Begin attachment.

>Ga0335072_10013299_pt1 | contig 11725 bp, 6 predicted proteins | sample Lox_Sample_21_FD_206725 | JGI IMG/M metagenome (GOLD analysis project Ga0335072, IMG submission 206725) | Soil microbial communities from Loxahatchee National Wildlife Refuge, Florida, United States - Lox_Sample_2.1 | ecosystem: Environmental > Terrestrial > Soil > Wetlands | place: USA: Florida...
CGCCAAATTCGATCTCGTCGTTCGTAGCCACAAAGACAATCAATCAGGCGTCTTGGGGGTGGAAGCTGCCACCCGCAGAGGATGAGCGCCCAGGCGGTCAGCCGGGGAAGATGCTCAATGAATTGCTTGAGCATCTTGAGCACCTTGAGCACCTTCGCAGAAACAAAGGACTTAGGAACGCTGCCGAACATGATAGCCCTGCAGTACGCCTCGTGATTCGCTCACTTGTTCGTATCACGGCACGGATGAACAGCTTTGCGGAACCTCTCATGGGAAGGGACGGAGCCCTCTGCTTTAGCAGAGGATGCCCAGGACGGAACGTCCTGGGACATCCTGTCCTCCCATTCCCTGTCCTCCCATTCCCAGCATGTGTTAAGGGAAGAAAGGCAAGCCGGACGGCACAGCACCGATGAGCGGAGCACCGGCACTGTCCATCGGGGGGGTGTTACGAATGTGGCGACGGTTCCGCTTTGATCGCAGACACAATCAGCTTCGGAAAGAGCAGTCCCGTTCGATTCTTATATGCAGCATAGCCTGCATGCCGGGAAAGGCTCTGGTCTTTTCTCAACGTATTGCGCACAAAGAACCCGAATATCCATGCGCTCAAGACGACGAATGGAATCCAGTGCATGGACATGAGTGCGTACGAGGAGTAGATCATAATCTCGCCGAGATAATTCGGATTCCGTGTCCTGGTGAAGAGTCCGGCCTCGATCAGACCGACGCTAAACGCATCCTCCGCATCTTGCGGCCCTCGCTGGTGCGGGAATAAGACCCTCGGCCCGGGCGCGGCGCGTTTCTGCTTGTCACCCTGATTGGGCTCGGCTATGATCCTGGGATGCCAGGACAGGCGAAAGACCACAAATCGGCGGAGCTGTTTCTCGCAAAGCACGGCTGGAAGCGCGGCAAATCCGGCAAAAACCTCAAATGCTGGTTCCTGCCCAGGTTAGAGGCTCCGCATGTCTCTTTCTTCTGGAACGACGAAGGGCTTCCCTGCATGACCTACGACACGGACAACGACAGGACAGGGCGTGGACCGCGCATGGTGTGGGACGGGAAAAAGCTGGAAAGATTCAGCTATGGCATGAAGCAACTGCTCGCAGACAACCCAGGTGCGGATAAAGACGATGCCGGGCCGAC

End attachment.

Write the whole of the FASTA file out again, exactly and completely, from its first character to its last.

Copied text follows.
>Ga0335072_10013299_pt1 | contig 11725 bp, 6 predicted proteins | sample Lox_Sample_21_FD_206725 | JGI IMG/M metagenome (GOLD analysis project Ga0335072, IMG submission 206725) | Soil microbial communities from Loxahatchee National Wildlife Refuge, Florida, United States - Lox_Sample_2.1 | ecosystem: Environmental > Terrestrial > Soil > Wetlands | place: USA: Florida...
CGCCAAATTCGATCTCGTCGTTCGTAGCCACAAAGACAATCAATCAGGCGTCTTGGGGGTGGAAGCTGCCACCCGCAGAGGATGAGCGCCCAGGCGGTCAGCCGGGGAAGATGCTCAATGAATTGCTTGAGCATCTTGAGCACCTTGAGCACCTTCGCAGAAACAAAGGACTTAGGAACGCTGCCGAACATGATAGCCCTGCAGTACGCCTCGTGATTCGCTCACTTGTTCGTATCACGGCACGGATGAACAGCTTTGCGGAACCTCTCATGGGAAGGGACGGAGCCCTCTGCTTTAGCAGAGGATGCCCAGGACGGAACGTCCTGGGACATCCTGTCCTCCCATTCCCTGTCCTCCCATTCCCAGCATGTGTTAAGGGAAGAAAGGCAAGCCGGACGGCACAGCACCGATGAGCGGAGCACCGGCACTGTCCATCGGGGGGGTGTTACGAATGTGGCGACGGTTCCGCTTTGATCGCAGACACAATCAGCTTCGGAAAGAGCAGTCCCGTTCGATTCTTATATGCAGCATAGCCTGCATGCCGGGAAAGGCTCTGGTCTTTTCTCAACGTATTGCGCACAAAGAACCCGAATATCCATGCGCTCAAGACGACGAATGGAATCCAGTGCATGGACATGAGTGCGTACGAGGAGTAGATCATAATCTCGCCGAGATAATTCGGATTCCGTGTCCTGGTGAAGAGTCCGGCCTCGATCAGACCGACGCTAAACGCATCCTCCGCATCTTGCGGCCCTCGCTGGTGCGGGAATAAGACCCTCGGCCCGGGCGCGGCGCGTTTCTGCTTGTCACCCTGATTGGGCTCGGCTATGATCCTGGGATGCCAGGACAGGCGAAAGACCACAAATCGGCGGAGCTGTTTCTCGCAAAGCACGGCTGGAAGCGCGGCAAATCCGGCAAAAACCTCAAATGCTGGTTCCTGCCCAGGTTAGAGGCTCCGCATGTCTCTTTCTTCTGGAACGACGAAGGGCTTCCCTGCATGACCTACGACACGGACAACGACAGGACAGGGCGTGGACCGCGCATGGTGTGGGACGGGAAAAAGCTGGAAAGATTCAGCTATGGCATGAAGCAACTGCTCGCAGACAACCCAGGTGCGGATAAAGACGATGCCGGGCCGAC